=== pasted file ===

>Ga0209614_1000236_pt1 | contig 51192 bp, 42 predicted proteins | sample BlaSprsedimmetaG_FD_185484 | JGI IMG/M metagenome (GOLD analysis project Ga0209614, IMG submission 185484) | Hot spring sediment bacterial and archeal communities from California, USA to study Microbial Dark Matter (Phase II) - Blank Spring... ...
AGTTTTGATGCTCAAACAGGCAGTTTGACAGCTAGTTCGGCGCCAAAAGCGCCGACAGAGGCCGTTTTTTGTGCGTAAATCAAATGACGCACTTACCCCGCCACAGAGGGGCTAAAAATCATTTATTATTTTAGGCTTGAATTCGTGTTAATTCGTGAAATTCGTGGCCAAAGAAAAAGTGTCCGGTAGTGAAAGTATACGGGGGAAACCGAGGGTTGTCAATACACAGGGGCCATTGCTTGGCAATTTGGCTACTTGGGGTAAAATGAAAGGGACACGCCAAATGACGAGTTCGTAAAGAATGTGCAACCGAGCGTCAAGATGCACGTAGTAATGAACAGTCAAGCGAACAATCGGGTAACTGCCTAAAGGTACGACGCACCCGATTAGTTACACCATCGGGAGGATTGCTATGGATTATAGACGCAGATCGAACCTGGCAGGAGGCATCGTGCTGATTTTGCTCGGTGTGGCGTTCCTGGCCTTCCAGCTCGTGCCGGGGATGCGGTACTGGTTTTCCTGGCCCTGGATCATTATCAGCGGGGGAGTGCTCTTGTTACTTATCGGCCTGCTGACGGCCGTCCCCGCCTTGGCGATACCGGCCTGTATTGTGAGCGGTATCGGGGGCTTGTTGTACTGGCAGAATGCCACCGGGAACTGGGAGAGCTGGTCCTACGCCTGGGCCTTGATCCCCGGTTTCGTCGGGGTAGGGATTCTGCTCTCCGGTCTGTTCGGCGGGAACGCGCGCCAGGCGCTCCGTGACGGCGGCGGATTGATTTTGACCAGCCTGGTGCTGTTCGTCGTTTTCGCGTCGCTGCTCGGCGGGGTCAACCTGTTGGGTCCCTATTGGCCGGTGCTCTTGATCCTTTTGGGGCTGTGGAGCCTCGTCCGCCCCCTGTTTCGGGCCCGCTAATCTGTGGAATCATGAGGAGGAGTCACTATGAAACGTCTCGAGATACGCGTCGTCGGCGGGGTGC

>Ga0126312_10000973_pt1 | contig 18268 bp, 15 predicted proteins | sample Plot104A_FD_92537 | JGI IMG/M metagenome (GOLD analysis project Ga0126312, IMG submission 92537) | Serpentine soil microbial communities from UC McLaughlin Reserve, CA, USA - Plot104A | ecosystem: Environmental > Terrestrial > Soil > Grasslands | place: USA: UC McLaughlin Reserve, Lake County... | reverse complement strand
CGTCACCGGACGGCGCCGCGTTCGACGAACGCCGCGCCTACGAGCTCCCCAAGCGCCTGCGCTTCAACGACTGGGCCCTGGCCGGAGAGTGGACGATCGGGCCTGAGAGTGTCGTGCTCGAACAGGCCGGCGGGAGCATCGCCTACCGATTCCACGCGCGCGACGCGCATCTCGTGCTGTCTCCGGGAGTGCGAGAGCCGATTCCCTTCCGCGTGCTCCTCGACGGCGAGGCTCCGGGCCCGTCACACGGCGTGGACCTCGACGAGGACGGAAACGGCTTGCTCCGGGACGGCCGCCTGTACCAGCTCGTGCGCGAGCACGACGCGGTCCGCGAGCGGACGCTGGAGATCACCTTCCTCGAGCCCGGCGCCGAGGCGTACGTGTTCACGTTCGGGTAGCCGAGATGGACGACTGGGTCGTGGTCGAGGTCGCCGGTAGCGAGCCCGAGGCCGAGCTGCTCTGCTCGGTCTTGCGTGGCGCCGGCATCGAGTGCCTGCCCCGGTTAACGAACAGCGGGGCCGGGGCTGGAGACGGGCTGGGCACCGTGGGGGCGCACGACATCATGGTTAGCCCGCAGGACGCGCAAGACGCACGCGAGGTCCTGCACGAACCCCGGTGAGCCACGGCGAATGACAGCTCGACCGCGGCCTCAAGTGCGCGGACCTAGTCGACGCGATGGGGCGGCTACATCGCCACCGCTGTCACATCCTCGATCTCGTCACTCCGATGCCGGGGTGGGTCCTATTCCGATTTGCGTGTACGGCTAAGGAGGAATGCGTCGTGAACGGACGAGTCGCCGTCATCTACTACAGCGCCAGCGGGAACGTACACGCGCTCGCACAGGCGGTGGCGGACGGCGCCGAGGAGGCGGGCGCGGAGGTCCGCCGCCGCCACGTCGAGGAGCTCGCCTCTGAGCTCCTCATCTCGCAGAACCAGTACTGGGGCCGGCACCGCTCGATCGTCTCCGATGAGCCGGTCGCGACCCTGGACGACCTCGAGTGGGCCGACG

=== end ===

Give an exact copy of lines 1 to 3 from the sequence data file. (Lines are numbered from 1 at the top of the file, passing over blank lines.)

>Ga0209614_1000236_pt1 | contig 51192 bp, 42 predicted proteins | sample BlaSprsedimmetaG_FD_185484 | JGI IMG/M metagenome (GOLD analysis project Ga0209614, IMG submission 185484) | Hot spring sediment bacterial and archeal communities from California, USA to study Microbial Dark Matter (Phase II) - Blank Spring... ...
AGTTTTGATGCTCAAACAGGCAGTTTGACAGCTAGTTCGGCGCCAAAAGCGCCGACAGAGGCCGTTTTTTGTGCGTAAATCAAATGACGCACTTACCCCGCCACAGAGGGGCTAAAAATCATTTATTATTTTAGGCTTGAATTCGTGTTAATTCGTGAAATTCGTGGCCAAAGAAAAAGTGTCCGGTAGTGAAAGTATACGGGGGAAACCGAGGGTTGTCAATACACAGGGGCCATTGCTTGGCAATTTGGCTACTTGGGGTAAAATGAAAGGGACACGCCAAATGACGAGTTCGTAAAGAATGTGCAACCGAGCGTCAAGATGCACGTAGTAATGAACAGTCAAGCGAACAATCGGGTAACTGCCTAAAGGTACGACGCACCCGATTAGTTACACCATCGGGAGGATTGCTATGGATTATAGACGCAGATCGAACCTGGCAGGAGGCATCGTGCTGATTTTGCTCGGTGTGGCGTTCCTGGCCTTCCAGCTCGTGCCGGGGATGCGGTACTGGTTTTCCTGGCCCTGGATCATTATCAGCGGGGGAGTGCTCTTGTTACTTATCGGCCTGCTGACGGCCGTCCCCGCCTTGGCGATACCGGCCTGTATTGTGAGCGGTATCGGGGGCTTGTTGTACTGGCAGAATGCCACCGGGAACTGGGAGAGCTGGTCCTACGCCTGGGCCTTGATCCCCGGTTTCGTCGGGGTAGGGATTCTGCTCTCCGGTCTGTTCGGCGGGAACGCGCGCCAGGCGCTCCGTGACGGCGGCGGATTGATTTTGACCAGCCTGGTGCTGTTCGTCGTTTTCGCGTCGCTGCTCGGCGGGGTCAACCTGTTGGGTCCCTATTGGCCGGTGCTCTTGATCCTTTTGGGGCTGTGGAGCCTCGTCCGCCCCCTGTTTCGGGCCCGCTAATCTGTGGAATCATGAGGAGGAGTCACTATGAAACGTCTCGAGATACGCGTCGTCGGCGGGGTGC

>Ga0126312_10000973_pt1 | contig 18268 bp, 15 predicted proteins | sample Plot104A_FD_92537 | JGI IMG/M metagenome (GOLD analysis project Ga0126312, IMG submission 92537) | Serpentine soil microbial communities from UC McLaughlin Reserve, CA, USA - Plot104A | ecosystem: Environmental > Terrestrial > Soil > Grasslands | place: USA: UC McLaughlin Reserve, Lake County... | reverse complement strand